48 F3d 1228 Hines v. G Brown K
James Earl HINES, aka Farda Abdul Ahad Sheheed, Plaintiff-Appellant,
David G. BROWN, District Attorney, Martinez; Richard K.
Rainey, Sheriff, Defendants-Appellees.
United States Court of Appeals, Ninth Circuit.
Submitted Feb. 15, 1995*.
Decided Feb. 22, 1995.
48 F.3d 1228
NOTICE: Ninth Circuit Rule 36-3 provides that dispositions other than opinions or orders designated for publication are not precedential and should not be cited except when relevant under the doctrines of law of the case, res judicata, or collateral estoppel.
IN PART, VACATED AND REMANDED IN PART.
Before: SCHROEDER, CANBY, and LEAVY, Circuit Judges.
California state prisoner James Earl Hines appeals pro se the district court's dismissal of his 42 U.S.C. Sec. 1983 action alleging that he was denied access to legal materials and religious literature while a pretrial detainee at Contra Costa County Jail. We have jurisdiction pursuant to 28 U.S.C. Sec. 1291, and we affirm.
We review for abuse of discretion the district court's dismissal of a case as frivolous under section 1915(d). Denton v. Hernandez, 112 S.Ct. 1728, 1734 (1992). Under section 1915(d), a district court may dismiss sua sponte an in forma pauperis complaint before service of process if the court is satisfied that the action is frivolous. Id. at 1733. A complaint is frivolous if "it lacks an arguable basis either in law or in fact." Neitzke v. Williams, 490 U.S. 319, 325 (1989). In civil rights cases, where a litigant appears pro se, the court must construe the pleadings liberally and afford the litigant the benefit of any doubt. Karim-Panahi v. Los Angeles Police Dep't, 839 F.2d 621, 623 (9th Cir.1988).
A. Legal Material
In his complaint, Hines alleged that while he was a pretrial detainee, defendants denied him access to legal materials, postage and a typewriter, and interfered with his legal mail. Hines represented himself at his criminal trial and during his post-trial proceedings.
The denial of legal materials to a pretrial detainee who represents himself implicates the Sixth Amendment's right to self-representation. Faretta v. California, 422 U.S. 806, 834-36 (1975); Taylor v. List, 880 F.2d 1040, 1047 (9th Cir.1989). Under the Sixth Amendment, a criminal defendant has the right to reject court-appointed counsel and conduct his own defense. Faretta, 422 U.S. at 834-36. Because Hines represented himself during his criminal proceedings, his legal access claim, if successful, would implicate the validity of his conviction.
In order to recover damages in an action brought under 42 U.S.C. Sec. 1983 for an allegedly unconstitutional conviction or imprisonment, or for "other harm caused by actions whose unlawfulness would render a conviction or sentence invalid," a prisoner must show that the conviction or sentence has been "reversed on direct appeal, expunged by executive order, declared invalid by a state tribunal authorized to make such a determination, or called into question by a federal court's issuance of a writ of habeas corpus." Heck v. Humphrey, 114 S.Ct. 2364, 2372 (1994).1 "A claim for damages bearing that relationship to a conviction or sentence that has not been invalidated is not cognizable under section 1983." Id.
Here, Hines has not demonstrated that his conviction has been set aside or otherwise invalidated.2 See id. Accordingly, Hines's Sixth Amendment claim is not cognizable under section 1983. Id. We therefore affirm the district court's dismissal of this claim under section 1915(d).3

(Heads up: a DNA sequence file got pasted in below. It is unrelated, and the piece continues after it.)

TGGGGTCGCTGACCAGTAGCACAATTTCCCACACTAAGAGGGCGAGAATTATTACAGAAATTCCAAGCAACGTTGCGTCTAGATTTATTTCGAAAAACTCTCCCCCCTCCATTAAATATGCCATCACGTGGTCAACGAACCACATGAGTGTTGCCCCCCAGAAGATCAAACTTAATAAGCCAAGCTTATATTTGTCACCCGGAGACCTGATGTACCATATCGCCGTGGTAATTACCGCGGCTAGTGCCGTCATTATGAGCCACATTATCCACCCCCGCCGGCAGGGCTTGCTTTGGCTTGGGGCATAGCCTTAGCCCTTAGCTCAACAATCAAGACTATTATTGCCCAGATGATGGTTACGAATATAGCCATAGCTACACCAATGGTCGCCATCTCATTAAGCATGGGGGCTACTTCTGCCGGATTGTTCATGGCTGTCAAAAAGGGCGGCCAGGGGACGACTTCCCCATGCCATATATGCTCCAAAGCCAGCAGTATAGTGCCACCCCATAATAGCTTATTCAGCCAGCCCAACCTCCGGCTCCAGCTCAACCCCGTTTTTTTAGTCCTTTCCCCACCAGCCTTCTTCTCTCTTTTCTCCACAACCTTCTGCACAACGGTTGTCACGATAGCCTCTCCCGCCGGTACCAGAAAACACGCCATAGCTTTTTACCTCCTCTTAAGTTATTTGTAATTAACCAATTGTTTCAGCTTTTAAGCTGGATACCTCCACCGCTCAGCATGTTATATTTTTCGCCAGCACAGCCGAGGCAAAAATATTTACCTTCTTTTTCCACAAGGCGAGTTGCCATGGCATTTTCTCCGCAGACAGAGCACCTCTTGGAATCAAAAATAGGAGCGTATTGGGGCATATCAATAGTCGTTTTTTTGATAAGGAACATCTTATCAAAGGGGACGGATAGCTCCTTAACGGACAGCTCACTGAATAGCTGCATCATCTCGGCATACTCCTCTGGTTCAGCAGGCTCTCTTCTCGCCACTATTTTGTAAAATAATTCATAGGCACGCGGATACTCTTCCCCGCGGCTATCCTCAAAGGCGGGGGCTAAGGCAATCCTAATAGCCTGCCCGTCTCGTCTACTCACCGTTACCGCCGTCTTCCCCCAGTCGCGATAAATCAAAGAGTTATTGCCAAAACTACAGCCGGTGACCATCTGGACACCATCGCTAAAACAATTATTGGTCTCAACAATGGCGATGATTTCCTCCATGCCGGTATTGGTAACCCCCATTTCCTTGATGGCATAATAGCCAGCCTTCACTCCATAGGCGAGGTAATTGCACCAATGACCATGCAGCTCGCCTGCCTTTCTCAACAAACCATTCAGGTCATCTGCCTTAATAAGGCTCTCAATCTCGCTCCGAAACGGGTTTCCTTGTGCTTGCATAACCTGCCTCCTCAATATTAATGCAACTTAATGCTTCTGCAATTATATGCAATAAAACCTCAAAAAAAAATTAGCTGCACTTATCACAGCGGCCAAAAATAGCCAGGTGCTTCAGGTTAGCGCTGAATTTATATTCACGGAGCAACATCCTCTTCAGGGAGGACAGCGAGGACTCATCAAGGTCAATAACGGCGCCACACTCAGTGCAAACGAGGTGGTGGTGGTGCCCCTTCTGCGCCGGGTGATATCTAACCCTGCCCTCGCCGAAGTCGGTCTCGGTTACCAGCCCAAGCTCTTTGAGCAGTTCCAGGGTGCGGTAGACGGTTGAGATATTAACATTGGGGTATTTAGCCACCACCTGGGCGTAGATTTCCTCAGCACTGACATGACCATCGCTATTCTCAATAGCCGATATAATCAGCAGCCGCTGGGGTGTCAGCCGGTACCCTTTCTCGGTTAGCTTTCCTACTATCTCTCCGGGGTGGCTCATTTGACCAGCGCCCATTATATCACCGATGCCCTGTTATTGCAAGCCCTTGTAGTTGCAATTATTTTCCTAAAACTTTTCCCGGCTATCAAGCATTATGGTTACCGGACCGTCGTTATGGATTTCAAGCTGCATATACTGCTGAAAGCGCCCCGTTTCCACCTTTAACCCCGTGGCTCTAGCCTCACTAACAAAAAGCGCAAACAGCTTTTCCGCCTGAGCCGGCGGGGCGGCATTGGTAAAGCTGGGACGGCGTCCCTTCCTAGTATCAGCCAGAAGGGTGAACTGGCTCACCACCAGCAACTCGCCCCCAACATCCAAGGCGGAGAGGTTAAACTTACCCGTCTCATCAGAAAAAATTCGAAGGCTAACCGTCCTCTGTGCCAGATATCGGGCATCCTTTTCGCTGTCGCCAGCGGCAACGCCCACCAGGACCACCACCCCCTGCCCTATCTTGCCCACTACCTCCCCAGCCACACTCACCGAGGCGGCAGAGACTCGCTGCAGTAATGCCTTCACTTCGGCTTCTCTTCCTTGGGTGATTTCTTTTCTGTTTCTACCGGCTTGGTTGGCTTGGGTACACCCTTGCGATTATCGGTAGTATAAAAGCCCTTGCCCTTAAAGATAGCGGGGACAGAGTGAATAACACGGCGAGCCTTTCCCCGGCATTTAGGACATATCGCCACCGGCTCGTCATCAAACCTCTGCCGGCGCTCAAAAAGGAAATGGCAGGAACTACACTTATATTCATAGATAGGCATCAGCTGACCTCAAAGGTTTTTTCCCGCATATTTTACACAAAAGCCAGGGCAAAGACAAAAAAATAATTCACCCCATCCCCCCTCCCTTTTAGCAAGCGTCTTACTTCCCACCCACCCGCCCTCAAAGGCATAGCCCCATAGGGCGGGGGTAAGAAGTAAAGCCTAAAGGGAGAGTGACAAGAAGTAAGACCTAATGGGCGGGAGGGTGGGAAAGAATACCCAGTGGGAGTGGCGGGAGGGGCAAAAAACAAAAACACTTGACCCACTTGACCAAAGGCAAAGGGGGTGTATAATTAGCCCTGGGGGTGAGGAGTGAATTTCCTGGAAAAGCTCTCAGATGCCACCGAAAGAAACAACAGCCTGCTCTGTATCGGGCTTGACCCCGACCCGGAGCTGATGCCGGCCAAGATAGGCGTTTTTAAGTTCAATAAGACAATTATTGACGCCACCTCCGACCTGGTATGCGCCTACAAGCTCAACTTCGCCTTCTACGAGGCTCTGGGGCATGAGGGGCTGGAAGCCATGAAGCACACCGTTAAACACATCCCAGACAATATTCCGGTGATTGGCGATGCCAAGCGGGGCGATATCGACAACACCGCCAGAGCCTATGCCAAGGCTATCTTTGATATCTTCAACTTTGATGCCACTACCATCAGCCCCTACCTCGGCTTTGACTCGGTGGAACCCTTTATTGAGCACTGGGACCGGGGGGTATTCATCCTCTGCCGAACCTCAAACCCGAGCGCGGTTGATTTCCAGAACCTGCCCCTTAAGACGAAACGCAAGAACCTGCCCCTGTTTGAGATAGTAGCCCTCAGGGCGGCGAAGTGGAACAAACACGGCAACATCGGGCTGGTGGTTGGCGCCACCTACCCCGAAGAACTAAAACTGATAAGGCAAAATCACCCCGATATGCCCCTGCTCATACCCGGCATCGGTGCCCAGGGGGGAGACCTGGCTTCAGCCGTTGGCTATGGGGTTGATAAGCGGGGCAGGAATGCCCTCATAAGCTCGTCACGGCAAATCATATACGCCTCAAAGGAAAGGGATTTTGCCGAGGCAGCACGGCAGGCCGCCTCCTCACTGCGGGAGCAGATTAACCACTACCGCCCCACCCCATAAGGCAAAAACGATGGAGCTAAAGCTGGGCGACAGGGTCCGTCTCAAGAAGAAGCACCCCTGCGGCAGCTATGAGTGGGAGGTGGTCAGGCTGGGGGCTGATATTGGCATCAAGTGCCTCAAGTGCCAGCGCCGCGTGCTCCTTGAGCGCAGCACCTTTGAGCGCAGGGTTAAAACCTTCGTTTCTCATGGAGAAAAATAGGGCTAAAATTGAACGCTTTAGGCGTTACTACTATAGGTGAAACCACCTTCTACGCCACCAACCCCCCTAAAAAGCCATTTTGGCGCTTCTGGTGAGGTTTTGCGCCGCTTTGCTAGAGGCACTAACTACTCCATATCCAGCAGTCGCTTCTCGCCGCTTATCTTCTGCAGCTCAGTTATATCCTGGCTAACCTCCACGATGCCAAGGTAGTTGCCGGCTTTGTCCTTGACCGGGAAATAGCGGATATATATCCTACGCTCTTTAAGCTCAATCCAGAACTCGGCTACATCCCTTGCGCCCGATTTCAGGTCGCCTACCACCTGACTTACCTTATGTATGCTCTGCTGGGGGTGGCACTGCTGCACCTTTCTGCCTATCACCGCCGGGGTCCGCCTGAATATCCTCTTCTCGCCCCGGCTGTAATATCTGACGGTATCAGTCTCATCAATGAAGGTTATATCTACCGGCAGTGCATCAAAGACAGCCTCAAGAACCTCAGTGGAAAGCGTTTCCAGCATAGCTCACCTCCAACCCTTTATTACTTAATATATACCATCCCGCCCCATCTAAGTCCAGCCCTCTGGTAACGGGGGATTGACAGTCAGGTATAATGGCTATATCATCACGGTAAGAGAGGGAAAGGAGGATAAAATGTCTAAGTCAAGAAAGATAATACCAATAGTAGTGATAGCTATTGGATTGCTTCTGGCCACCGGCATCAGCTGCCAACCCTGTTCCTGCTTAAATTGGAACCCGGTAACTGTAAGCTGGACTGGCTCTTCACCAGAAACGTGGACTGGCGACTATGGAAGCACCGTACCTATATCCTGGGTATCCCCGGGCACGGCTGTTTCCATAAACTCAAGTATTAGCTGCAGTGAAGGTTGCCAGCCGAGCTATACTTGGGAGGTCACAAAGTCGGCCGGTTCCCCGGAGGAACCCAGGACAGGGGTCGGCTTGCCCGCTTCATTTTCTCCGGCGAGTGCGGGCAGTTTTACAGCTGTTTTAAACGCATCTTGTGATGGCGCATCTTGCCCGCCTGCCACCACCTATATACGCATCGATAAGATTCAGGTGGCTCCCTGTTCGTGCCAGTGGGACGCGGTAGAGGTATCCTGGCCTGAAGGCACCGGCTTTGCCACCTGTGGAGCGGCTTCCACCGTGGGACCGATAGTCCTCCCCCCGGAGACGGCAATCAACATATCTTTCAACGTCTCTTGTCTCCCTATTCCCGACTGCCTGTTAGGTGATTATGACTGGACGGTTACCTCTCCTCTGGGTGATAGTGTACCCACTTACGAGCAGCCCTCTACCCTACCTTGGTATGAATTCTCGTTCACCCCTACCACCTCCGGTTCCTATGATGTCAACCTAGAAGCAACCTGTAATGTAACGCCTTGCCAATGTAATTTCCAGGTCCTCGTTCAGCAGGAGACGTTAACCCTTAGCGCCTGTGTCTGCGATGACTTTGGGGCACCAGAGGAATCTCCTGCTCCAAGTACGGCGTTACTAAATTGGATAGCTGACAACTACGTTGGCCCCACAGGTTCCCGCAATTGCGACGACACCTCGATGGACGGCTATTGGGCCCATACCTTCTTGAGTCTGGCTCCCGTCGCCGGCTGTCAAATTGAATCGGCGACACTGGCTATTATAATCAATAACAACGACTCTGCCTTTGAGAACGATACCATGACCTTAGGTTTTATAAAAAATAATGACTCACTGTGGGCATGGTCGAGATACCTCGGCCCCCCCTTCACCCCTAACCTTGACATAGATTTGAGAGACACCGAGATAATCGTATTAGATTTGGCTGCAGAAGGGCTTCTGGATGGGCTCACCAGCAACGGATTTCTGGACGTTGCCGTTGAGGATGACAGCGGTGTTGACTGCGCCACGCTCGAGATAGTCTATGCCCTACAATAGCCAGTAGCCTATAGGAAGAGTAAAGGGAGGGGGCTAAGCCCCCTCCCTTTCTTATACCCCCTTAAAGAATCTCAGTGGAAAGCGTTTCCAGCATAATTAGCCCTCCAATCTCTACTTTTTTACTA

B. Religious Literature
Hines alleged that on November 11, 1990, he sent a "legal request to the Protestant Chaplain seeking religious material, and that the request was improperly intercepted by the law librarian" and denied.
An individual's religious rights do not terminate at the prison door. Reimers v. Oregon, 863 F.2d 630, 631 (9th Cir.1988). A prisoner alleging interference with religious practice by prison officials, however, must show that the interference placed a substantial burden on the prisoner's ability to practice his religion. Bryant v. Gomez, No. 94-15178, slip op. 1279, 1282 (9th Cir. Jan. 31, 1995) (quotations omitted).
Here, we cannot tell from the face of Hines's complaint whether he has stated an arguable claim. Given that Hines is pro se, however, he should be given an opportunity to amend prior to the district court dismissing his case. See Noll v. Carlson, 809 F.2d 1446, 1449 (9th Cir.1987) (holding that a district court should notify a pro se litigant of the deficiencies of the filed complaint and allow opportunity to amend). We therefore vacate this portion of the district court's dismissal and remand with instructions that the district court provide Hines an opportunity to amend his complaint to state a non-frivolous claim for substantial interference with his religious practice. See id.
AFFIRMED in part, VACATED and REMANDED in part.
The panel unanimously finds this case suitable for decision without oral argument. Fed.R.App.P. 34(a); 9th Cir.R. 34-4
This disposition is not appropriate for publication and may not be cited to or by the courts of this circuit except as provided by 9th Cir.R. 36-3
The Supreme Court decision in Heck applies retroactively to the instant case because the Court applied the rule announced in Heck to the parties in that case. See Harper v. Virginia Dep't of Taxation, 113 S.Ct. 2510, 2517 (1993) (no court may refuse to apply rule of federal law retroactively once the Court applies it to the parties before it)
We already have rejected Hines's petition for a writ of habeas corpus raising his Sixth Amendment claim. See Hines v. Gomez, No. 94-15506, unpublished memorandum disposition, (9th Cir. Oct. 7, 1994). Accordingly, there was no need for the district court to construe Hines's action as a petition for habeas corpus. See Young v. Kenny, 907 F.2d 874, 875 (9th Cir.1989)